@Tim Worstall - Re: it's so unlike Tim Worstall to get the wrong end of the issue, isn't it?
> It's in the likely manifestos of three of the four major parties. It's in the Ukip one because I helped draft the last version and I put it there
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Raising the tax allowance to £13,500 is a nice gesture and it’s going leave these people better off by around £50 per month but it isn’t nearly enough to cover the huge gap between pay and prices we pay. This particular policy was probably through up around the conference table as the cheapest, easiest way to attract minimum wage workers. ‘Tax cuts’ is a powerful peace of rhetoric to inspire those who need more money. In reality, it’s not going to make much of a difference. To be honest, it isn’t the minimum wage earns who will really benefit from this policy because what we always forget to take into account is how income based benefits, such as housing benefit or Tax Credits might change to reflect this extra money being available. Therefore, it is highly unlikely that minimum wage earners are going to be better off.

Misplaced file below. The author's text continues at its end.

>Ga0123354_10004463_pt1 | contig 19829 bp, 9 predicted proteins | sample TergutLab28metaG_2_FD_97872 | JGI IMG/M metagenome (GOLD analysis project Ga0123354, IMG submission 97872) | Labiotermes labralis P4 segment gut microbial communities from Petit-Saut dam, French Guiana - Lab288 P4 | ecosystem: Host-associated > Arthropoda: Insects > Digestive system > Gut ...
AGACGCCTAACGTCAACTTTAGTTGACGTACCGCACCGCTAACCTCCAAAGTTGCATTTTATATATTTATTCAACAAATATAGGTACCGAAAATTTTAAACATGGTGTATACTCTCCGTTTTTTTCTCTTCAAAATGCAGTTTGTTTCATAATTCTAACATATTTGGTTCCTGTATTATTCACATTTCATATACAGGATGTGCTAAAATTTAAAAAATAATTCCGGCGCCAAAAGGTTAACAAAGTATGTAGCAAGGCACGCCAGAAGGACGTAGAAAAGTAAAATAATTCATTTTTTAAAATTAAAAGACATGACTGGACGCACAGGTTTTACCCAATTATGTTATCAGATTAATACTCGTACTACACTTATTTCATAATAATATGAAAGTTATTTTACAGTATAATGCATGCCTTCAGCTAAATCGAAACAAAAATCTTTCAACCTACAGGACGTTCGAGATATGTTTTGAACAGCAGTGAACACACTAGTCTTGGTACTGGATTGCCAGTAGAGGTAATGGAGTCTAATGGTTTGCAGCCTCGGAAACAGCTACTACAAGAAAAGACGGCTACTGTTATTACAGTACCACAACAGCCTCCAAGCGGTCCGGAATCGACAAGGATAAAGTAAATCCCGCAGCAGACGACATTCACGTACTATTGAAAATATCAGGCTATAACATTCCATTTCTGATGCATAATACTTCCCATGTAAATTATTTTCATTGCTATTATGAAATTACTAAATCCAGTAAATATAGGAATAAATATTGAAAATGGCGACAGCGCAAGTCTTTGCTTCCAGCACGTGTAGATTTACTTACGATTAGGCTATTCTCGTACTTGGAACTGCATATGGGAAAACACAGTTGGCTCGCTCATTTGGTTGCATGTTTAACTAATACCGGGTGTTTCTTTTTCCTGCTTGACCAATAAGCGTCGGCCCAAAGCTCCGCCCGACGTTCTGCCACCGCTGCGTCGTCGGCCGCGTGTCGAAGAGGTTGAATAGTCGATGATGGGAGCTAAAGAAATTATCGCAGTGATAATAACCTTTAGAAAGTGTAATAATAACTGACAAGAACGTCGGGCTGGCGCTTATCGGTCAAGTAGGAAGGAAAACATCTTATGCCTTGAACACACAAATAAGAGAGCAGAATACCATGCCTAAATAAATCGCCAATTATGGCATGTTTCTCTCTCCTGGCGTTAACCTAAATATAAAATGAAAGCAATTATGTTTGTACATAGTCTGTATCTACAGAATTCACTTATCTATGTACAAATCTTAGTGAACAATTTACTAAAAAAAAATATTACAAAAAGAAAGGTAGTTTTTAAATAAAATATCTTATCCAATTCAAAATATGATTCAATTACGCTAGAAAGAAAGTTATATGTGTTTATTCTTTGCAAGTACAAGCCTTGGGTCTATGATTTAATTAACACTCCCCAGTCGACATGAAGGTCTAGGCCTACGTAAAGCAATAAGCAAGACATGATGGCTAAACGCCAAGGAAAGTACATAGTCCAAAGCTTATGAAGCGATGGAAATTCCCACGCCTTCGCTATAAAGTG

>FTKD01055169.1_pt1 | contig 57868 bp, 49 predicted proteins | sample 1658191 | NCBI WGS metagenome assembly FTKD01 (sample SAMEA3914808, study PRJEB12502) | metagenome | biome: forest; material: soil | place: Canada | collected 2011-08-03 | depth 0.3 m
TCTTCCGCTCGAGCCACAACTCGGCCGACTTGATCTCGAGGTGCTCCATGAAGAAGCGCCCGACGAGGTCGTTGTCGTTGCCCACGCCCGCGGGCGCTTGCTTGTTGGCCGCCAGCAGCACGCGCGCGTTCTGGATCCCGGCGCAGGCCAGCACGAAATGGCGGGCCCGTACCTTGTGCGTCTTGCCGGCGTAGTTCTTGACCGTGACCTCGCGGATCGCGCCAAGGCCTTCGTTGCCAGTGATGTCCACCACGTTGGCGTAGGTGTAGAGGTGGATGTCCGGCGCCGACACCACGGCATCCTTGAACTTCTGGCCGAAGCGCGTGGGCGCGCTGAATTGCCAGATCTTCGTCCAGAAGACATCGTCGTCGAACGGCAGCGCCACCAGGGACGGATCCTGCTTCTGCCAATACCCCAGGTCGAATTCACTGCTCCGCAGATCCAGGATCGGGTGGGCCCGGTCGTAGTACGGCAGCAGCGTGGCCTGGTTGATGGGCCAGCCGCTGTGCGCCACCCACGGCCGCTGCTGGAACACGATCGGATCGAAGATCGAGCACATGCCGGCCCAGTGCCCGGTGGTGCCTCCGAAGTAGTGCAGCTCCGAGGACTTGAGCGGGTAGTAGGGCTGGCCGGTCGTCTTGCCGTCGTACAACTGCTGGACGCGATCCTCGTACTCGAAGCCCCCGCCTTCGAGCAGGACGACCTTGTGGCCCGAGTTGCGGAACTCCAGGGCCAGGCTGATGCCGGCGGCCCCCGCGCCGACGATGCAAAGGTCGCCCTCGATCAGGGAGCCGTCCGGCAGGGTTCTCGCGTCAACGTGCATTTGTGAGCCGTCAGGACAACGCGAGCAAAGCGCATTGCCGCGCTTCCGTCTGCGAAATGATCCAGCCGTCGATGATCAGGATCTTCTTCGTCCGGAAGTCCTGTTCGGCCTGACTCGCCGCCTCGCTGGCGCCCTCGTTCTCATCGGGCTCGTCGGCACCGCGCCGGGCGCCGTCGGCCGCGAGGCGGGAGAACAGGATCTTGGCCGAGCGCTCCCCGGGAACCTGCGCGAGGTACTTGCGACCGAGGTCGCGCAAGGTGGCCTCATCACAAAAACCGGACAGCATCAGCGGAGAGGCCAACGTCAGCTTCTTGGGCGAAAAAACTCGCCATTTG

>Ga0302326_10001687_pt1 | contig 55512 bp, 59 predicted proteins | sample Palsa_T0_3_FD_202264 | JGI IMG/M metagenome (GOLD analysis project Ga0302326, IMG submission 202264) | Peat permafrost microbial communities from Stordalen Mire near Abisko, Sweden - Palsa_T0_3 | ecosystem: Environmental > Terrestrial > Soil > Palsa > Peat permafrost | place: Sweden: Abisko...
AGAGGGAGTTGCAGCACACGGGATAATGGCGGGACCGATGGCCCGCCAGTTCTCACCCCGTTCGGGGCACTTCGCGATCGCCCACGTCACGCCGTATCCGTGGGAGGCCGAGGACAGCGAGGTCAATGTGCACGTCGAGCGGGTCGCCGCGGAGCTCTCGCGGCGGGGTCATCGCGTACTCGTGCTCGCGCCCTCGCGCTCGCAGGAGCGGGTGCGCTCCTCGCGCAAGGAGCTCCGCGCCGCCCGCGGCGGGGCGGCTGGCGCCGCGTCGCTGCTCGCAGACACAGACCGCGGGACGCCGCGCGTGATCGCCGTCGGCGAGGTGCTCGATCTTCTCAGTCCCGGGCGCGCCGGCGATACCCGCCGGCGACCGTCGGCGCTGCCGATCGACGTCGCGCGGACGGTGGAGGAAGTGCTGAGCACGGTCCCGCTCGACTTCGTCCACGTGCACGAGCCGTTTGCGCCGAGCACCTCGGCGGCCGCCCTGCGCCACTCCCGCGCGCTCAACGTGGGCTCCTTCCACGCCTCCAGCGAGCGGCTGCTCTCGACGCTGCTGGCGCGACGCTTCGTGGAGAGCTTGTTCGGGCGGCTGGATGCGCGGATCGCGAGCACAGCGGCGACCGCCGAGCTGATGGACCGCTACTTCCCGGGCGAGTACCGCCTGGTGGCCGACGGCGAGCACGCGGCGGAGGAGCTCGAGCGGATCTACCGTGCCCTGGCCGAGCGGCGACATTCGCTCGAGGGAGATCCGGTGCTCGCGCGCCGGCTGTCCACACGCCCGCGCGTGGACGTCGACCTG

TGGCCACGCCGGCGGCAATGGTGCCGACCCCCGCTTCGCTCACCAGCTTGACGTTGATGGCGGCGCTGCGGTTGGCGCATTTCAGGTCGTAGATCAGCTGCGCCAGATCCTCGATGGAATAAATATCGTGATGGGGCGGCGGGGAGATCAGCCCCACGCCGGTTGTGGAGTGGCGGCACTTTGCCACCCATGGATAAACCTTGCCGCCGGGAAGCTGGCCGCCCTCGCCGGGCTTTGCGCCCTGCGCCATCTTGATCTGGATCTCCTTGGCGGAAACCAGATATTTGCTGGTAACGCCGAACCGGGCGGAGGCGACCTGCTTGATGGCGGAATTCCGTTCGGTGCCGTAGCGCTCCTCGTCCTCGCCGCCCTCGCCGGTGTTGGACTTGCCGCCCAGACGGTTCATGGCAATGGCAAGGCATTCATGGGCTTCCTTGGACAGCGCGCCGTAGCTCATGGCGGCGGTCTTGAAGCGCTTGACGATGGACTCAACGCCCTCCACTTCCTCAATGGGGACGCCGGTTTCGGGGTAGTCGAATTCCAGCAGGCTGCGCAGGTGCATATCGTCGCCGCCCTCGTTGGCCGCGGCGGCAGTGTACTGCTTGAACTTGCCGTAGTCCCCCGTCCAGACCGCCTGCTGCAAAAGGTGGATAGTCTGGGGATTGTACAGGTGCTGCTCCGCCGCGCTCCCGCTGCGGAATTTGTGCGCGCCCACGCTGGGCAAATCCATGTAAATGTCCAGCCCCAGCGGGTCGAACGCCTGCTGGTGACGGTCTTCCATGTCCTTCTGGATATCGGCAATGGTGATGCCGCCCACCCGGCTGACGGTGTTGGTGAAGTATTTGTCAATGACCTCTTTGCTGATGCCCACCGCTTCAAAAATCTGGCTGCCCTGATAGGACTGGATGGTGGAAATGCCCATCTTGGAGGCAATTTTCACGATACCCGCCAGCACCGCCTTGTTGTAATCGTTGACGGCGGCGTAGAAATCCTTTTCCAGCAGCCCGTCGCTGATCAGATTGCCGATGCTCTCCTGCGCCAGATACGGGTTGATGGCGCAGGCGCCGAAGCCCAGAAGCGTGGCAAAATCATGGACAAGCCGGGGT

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Meanwhile, of course, UKIP's Manifesto (well, unless Nigel's changed his mind again) saying they're going to raise the threshold of the 40% tax rate to £45,000 which will give the comfortably well-off a double tax cut.
And they're going to get rid of inheritance tax. How many people on minimum wage will that benefit?
> It's just that that Great Experiment of the 20th century has convinced me that lefty *methods* don't get us there while broadly capitalist and free market ones, with a tad of judicious intervention, do.
That would be the "Great Experiment" of the 21st Century known as Quantitative Easing, perhaps? The £375 *billion* which has been thrown into the financial markets whilst the Tories have been borrowing massively and created more debt than ever? Hmm...